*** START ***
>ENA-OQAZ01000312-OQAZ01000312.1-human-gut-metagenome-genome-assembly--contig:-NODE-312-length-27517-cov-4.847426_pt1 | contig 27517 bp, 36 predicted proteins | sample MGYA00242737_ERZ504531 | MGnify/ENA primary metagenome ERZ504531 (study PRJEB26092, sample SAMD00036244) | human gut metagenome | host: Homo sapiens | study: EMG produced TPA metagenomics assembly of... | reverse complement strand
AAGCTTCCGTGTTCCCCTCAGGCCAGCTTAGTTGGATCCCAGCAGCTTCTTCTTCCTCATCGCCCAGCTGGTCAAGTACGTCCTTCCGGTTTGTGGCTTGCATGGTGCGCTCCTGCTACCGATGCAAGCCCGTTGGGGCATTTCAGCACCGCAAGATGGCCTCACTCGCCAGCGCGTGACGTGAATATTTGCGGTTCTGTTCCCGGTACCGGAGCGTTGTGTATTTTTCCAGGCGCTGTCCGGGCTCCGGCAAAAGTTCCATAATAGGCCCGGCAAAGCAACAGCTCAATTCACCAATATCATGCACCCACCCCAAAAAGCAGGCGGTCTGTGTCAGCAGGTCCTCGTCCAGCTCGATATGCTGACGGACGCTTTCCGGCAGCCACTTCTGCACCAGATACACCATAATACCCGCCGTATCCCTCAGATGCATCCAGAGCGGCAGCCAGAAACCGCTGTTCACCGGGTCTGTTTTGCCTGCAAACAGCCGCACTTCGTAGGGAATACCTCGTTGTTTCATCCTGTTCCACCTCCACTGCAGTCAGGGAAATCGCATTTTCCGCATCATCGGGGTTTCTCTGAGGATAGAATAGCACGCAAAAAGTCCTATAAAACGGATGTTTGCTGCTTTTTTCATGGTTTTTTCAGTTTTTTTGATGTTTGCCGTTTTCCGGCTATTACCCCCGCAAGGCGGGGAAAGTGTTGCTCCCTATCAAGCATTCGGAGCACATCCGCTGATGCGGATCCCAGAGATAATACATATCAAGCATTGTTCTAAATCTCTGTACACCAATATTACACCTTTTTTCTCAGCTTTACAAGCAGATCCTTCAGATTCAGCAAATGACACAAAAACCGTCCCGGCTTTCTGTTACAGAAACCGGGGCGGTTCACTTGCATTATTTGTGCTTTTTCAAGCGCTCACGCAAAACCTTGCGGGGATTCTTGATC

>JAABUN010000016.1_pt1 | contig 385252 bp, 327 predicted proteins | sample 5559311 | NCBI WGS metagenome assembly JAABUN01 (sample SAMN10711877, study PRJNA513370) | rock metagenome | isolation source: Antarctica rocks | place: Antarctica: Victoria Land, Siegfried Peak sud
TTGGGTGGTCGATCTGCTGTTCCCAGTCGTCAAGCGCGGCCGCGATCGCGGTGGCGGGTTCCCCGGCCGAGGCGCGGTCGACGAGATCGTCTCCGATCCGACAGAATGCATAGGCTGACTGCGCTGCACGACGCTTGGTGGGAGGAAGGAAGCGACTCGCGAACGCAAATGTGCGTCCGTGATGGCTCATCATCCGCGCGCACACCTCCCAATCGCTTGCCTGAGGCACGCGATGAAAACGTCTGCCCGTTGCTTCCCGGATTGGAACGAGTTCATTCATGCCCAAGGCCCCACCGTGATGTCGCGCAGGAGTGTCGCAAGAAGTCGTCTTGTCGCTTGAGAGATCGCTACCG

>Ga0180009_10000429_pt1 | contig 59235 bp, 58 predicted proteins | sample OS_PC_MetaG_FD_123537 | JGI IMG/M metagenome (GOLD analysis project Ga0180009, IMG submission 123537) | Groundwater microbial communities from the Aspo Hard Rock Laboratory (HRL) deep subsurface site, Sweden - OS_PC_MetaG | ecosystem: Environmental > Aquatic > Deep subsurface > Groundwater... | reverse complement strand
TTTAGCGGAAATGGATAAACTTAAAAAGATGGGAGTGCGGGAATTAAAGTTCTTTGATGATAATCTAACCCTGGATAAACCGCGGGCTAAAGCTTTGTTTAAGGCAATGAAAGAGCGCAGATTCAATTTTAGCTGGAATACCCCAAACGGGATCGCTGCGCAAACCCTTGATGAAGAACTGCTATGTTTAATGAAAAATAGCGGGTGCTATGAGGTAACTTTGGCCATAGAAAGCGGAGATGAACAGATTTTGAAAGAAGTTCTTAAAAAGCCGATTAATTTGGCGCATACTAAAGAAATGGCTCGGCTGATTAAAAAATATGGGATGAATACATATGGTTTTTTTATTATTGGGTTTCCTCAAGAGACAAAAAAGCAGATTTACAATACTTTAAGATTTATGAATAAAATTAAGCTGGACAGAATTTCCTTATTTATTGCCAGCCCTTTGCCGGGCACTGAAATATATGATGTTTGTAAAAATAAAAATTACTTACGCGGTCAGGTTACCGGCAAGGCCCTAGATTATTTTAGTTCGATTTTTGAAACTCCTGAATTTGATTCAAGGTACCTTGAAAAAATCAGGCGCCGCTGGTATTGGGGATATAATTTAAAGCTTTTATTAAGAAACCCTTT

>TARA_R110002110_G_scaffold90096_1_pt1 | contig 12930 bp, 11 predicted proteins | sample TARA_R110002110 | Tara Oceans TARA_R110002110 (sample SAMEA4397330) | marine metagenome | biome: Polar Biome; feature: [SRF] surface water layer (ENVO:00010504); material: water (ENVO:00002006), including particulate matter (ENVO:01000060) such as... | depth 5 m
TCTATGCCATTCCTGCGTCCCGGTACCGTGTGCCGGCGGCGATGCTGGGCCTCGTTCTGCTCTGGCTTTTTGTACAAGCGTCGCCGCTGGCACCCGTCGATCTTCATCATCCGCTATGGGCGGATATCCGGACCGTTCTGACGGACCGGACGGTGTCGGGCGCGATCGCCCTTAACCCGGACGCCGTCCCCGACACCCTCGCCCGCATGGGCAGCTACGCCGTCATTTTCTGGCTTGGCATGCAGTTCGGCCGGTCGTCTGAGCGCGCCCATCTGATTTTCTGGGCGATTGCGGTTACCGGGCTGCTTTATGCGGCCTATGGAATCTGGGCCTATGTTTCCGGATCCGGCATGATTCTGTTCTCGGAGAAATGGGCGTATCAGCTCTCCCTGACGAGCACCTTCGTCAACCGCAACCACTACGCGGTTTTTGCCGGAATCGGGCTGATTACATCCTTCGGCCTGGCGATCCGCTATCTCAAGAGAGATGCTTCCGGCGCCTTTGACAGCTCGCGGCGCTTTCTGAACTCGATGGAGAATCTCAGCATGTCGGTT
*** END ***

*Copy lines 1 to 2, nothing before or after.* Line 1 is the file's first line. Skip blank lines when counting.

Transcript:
>ENA-OQAZ01000312-OQAZ01000312.1-human-gut-metagenome-genome-assembly--contig:-NODE-312-length-27517-cov-4.847426_pt1 | contig 27517 bp, 36 predicted proteins | sample MGYA00242737_ERZ504531 | MGnify/ENA primary metagenome ERZ504531 (study PRJEB26092, sample SAMD00036244) | human gut metagenome | host: Homo sapiens | study: EMG produced TPA metagenomics assembly of... | reverse complement strand
AAGCTTCCGTGTTCCCCTCAGGCCAGCTTAGTTGGATCCCAGCAGCTTCTTCTTCCTCATCGCCCAGCTGGTCAAGTACGTCCTTCCGGTTTGTGGCTTGCATGGTGCGCTCCTGCTACCGATGCAAGCCCGTTGGGGCATTTCAGCACCGCAAGATGGCCTCACTCGCCAGCGCGTGACGTGAATATTTGCGGTTCTGTTCCCGGTACCGGAGCGTTGTGTATTTTTCCAGGCGCTGTCCGGGCTCCGGCAAAAGTTCCATAATAGGCCCGGCAAAGCAACAGCTCAATTCACCAATATCATGCACCCACCCCAAAAAGCAGGCGGTCTGTGTCAGCAGGTCCTCGTCCAGCTCGATATGCTGACGGACGCTTTCCGGCAGCCACTTCTGCACCAGATACACCATAATACCCGCCGTATCCCTCAGATGCATCCAGAGCGGCAGCCAGAAACCGCTGTTCACCGGGTCTGTTTTGCCTGCAAACAGCCGCACTTCGTAGGGAATACCTCGTTGTTTCATCCTGTTCCACCTCCACTGCAGTCAGGGAAATCGCATTTTCCGCATCATCGGGGTTTCTCTGAGGATAGAATAGCACGCAAAAAGTCCTATAAAACGGATGTTTGCTGCTTTTTTCATGGTTTTTTCAGTTTTTTTGATGTTTGCCGTTTTCCGGCTATTACCCCCGCAAGGCGGGGAAAGTGTTGCTCCCTATCAAGCATTCGGAGCACATCCGCTGATGCGGATCCCAGAGATAATACATATCAAGCATTGTTCTAAATCTCTGTACACCAATATTACACCTTTTTTCTCAGCTTTACAAGCAGATCCTTCAGATTCAGCAAATGACACAAAAACCGTCCCGGCTTTCTGTTACAGAAACCGGGGCGGTTCACTTGCATTATTTGTGCTTTTTCAAGCGCTCACGCAAAACCTTGCGGGGATTCTTGATC